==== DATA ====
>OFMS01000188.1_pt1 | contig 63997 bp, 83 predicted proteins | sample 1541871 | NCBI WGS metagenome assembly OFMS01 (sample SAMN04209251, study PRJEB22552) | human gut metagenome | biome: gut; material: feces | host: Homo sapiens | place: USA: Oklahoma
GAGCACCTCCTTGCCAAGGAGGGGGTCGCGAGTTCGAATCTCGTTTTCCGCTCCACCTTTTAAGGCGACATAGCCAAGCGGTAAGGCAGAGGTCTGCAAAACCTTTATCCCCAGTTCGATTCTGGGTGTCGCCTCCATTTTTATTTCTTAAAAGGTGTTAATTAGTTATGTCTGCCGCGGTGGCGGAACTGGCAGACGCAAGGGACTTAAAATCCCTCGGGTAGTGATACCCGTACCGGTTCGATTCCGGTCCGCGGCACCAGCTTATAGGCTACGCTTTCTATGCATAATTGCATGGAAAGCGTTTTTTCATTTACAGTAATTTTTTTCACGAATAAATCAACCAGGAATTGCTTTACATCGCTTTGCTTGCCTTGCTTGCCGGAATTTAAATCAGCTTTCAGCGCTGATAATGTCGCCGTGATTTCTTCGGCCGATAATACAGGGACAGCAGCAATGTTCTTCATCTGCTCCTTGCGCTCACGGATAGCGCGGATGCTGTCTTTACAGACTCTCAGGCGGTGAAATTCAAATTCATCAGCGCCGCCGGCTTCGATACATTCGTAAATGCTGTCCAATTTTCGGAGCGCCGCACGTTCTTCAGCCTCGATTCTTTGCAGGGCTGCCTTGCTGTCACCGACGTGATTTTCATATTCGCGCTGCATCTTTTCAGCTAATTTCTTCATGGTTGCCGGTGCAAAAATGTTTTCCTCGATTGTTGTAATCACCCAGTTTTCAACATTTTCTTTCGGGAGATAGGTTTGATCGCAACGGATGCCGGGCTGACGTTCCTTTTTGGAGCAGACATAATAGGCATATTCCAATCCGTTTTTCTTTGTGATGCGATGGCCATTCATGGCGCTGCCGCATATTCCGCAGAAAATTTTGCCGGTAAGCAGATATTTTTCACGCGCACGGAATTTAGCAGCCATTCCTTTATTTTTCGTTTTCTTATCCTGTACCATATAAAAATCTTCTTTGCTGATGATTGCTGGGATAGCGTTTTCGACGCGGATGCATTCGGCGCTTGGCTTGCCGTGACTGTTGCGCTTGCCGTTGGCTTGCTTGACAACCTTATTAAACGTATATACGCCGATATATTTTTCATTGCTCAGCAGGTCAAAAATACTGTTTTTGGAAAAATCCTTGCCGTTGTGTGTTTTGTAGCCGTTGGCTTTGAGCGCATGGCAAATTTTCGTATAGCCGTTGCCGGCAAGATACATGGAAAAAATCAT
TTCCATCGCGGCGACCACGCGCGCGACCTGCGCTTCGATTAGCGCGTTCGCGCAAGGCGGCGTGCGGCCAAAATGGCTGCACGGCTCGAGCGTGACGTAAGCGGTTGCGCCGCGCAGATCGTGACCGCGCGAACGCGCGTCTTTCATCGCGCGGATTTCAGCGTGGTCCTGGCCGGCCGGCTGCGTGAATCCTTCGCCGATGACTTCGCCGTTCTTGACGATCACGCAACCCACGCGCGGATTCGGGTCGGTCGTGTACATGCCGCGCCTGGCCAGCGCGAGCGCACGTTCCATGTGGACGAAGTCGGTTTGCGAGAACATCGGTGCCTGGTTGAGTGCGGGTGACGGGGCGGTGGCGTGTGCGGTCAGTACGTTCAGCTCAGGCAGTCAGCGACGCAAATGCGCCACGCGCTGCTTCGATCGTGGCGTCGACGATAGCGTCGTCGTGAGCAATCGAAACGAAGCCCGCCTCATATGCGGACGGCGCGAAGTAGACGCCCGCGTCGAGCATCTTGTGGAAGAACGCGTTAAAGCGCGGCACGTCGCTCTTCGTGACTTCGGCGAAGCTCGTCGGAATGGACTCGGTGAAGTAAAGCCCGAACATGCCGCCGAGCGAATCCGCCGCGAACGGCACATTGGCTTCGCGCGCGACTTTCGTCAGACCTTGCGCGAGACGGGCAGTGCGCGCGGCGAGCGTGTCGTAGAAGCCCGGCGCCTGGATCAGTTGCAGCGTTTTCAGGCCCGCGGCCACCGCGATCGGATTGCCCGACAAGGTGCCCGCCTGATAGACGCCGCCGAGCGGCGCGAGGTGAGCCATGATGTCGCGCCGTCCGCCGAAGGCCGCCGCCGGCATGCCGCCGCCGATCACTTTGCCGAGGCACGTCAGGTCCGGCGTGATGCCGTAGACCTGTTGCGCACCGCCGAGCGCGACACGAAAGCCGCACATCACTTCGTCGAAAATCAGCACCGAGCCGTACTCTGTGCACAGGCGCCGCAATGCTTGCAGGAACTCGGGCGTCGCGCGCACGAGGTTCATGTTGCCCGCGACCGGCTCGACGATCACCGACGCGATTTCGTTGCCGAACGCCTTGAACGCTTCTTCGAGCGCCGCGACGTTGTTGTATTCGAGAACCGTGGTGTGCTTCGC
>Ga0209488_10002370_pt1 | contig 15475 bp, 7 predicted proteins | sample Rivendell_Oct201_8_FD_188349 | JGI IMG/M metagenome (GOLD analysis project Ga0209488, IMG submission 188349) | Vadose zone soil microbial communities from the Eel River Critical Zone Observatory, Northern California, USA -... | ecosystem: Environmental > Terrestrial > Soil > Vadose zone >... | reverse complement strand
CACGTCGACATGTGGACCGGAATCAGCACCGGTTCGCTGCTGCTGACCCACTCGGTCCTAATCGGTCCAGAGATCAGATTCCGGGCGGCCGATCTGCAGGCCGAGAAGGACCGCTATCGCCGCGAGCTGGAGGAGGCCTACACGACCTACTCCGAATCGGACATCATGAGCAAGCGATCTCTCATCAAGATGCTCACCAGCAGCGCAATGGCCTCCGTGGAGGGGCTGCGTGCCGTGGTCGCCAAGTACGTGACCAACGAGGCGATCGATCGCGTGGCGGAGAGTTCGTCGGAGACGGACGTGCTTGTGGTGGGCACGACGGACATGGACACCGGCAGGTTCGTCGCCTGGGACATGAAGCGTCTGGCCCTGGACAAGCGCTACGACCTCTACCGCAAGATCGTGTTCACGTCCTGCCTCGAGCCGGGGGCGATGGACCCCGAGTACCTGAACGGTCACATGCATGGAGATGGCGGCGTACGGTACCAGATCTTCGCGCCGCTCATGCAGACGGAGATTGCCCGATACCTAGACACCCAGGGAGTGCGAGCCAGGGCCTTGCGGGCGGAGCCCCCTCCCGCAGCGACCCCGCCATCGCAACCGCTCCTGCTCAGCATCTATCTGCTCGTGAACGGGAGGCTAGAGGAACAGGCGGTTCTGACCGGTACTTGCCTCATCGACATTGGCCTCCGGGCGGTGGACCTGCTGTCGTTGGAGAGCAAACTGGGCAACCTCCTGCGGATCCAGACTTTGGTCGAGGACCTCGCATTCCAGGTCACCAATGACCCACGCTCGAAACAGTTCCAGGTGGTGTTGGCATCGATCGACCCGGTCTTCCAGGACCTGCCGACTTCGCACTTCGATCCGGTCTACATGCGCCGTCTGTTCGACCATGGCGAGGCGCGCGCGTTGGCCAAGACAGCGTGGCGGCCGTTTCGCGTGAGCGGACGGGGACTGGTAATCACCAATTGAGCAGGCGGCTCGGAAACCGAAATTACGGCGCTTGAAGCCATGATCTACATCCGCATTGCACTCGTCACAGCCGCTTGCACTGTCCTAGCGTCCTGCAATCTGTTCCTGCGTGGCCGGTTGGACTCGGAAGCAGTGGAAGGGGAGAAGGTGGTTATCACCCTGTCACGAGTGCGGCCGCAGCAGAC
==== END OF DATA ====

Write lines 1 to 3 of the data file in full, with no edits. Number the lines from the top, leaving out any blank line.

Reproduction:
>OFMS01000188.1_pt1 | contig 63997 bp, 83 predicted proteins | sample 1541871 | NCBI WGS metagenome assembly OFMS01 (sample SAMN04209251, study PRJEB22552) | human gut metagenome | biome: gut; material: feces | host: Homo sapiens | place: USA: Oklahoma
GAGCACCTCCTTGCCAAGGAGGGGGTCGCGAGTTCGAATCTCGTTTTCCGCTCCACCTTTTAAGGCGACATAGCCAAGCGGTAAGGCAGAGGTCTGCAAAACCTTTATCCCCAGTTCGATTCTGGGTGTCGCCTCCATTTTTATTTCTTAAAAGGTGTTAATTAGTTATGTCTGCCGCGGTGGCGGAACTGGCAGACGCAAGGGACTTAAAATCCCTCGGGTAGTGATACCCGTACCGGTTCGATTCCGGTCCGCGGCACCAGCTTATAGGCTACGCTTTCTATGCATAATTGCATGGAAAGCGTTTTTTCATTTACAGTAATTTTTTTCACGAATAAATCAACCAGGAATTGCTTTACATCGCTTTGCTTGCCTTGCTTGCCGGAATTTAAATCAGCTTTCAGCGCTGATAATGTCGCCGTGATTTCTTCGGCCGATAATACAGGGACAGCAGCAATGTTCTTCATCTGCTCCTTGCGCTCACGGATAGCGCGGATGCTGTCTTTACAGACTCTCAGGCGGTGAAATTCAAATTCATCAGCGCCGCCGGCTTCGATACATTCGTAAATGCTGTCCAATTTTCGGAGCGCCGCACGTTCTTCAGCCTCGATTCTTTGCAGGGCTGCCTTGCTGTCACCGACGTGATTTTCATATTCGCGCTGCATCTTTTCAGCTAATTTCTTCATGGTTGCCGGTGCAAAAATGTTTTCCTCGATTGTTGTAATCACCCAGTTTTCAACATTTTCTTTCGGGAGATAGGTTTGATCGCAACGGATGCCGGGCTGACGTTCCTTTTTGGAGCAGACATAATAGGCATATTCCAATCCGTTTTTCTTTGTGATGCGATGGCCATTCATGGCGCTGCCGCATATTCCGCAGAAAATTTTGCCGGTAAGCAGATATTTTTCACGCGCACGGAATTTAGCAGCCATTCCTTTATTTTTCGTTTTCTTATCCTGTACCATATAAAAATCTTCTTTGCTGATGATTGCTGGGATAGCGTTTTCGACGCGGATGCATTCGGCGCTTGGCTTGCCGTGACTGTTGCGCTTGCCGTTGGCTTGCTTGACAACCTTATTAAACGTATATACGCCGATATATTTTTCATTGCTCAGCAGGTCAAAAATACTGTTTTTGGAAAAATCCTTGCCGTTGTGTGTTTTGTAGCCGTTGGCTTTGAGCGCATGGCAAATTTTCGTATAGCCGTTGCCGGCAAGATACATGGAAAAAATCAT
TTCCATCGCGGCGACCACGCGCGCGACCTGCGCTTCGATTAGCGCGTTCGCGCAAGGCGGCGTGCGGCCAAAATGGCTGCACGGCTCGAGCGTGACGTAAGCGGTTGCGCCGCGCAGATCGTGACCGCGCGAACGCGCGTCTTTCATCGCGCGGATTTCAGCGTGGTCCTGGCCGGCCGGCTGCGTGAATCCTTCGCCGATGACTTCGCCGTTCTTGACGATCACGCAACCCACGCGCGGATTCGGGTCGGTCGTGTACATGCCGCGCCTGGCCAGCGCGAGCGCACGTTCCATGTGGACGAAGTCGGTTTGCGAGAACATCGGTGCCTGGTTGAGTGCGGGTGACGGGGCGGTGGCGTGTGCGGTCAGTACGTTCAGCTCAGGCAGTCAGCGACGCAAATGCGCCACGCGCTGCTTCGATCGTGGCGTCGACGATAGCGTCGTCGTGAGCAATCGAAACGAAGCCCGCCTCATATGCGGACGGCGCGAAGTAGACGCCCGCGTCGAGCATCTTGTGGAAGAACGCGTTAAAGCGCGGCACGTCGCTCTTCGTGACTTCGGCGAAGCTCGTCGGAATGGACTCGGTGAAGTAAAGCCCGAACATGCCGCCGAGCGAATCCGCCGCGAACGGCACATTGGCTTCGCGCGCGACTTTCGTCAGACCTTGCGCGAGACGGGCAGTGCGCGCGGCGAGCGTGTCGTAGAAGCCCGGCGCCTGGATCAGTTGCAGCGTTTTCAGGCCCGCGGCCACCGCGATCGGATTGCCCGACAAGGTGCCCGCCTGATAGACGCCGCCGAGCGGCGCGAGGTGAGCCATGATGTCGCGCCGTCCGCCGAAGGCCGCCGCCGGCATGCCGCCGCCGATCACTTTGCCGAGGCACGTCAGGTCCGGCGTGATGCCGTAGACCTGTTGCGCACCGCCGAGCGCGACACGAAAGCCGCACATCACTTCGTCGAAAATCAGCACCGAGCCGTACTCTGTGCACAGGCGCCGCAATGCTTGCAGGAACTCGGGCGTCGCGCGCACGAGGTTCATGTTGCCCGCGACCGGCTCGACGATCACCGACGCGATTTCGTTGCCGAACGCCTTGAACGCTTCTTCGAGCGCCGCGACGTTGTTGTATTCGAGAACCGTGGTGTGCTTCGC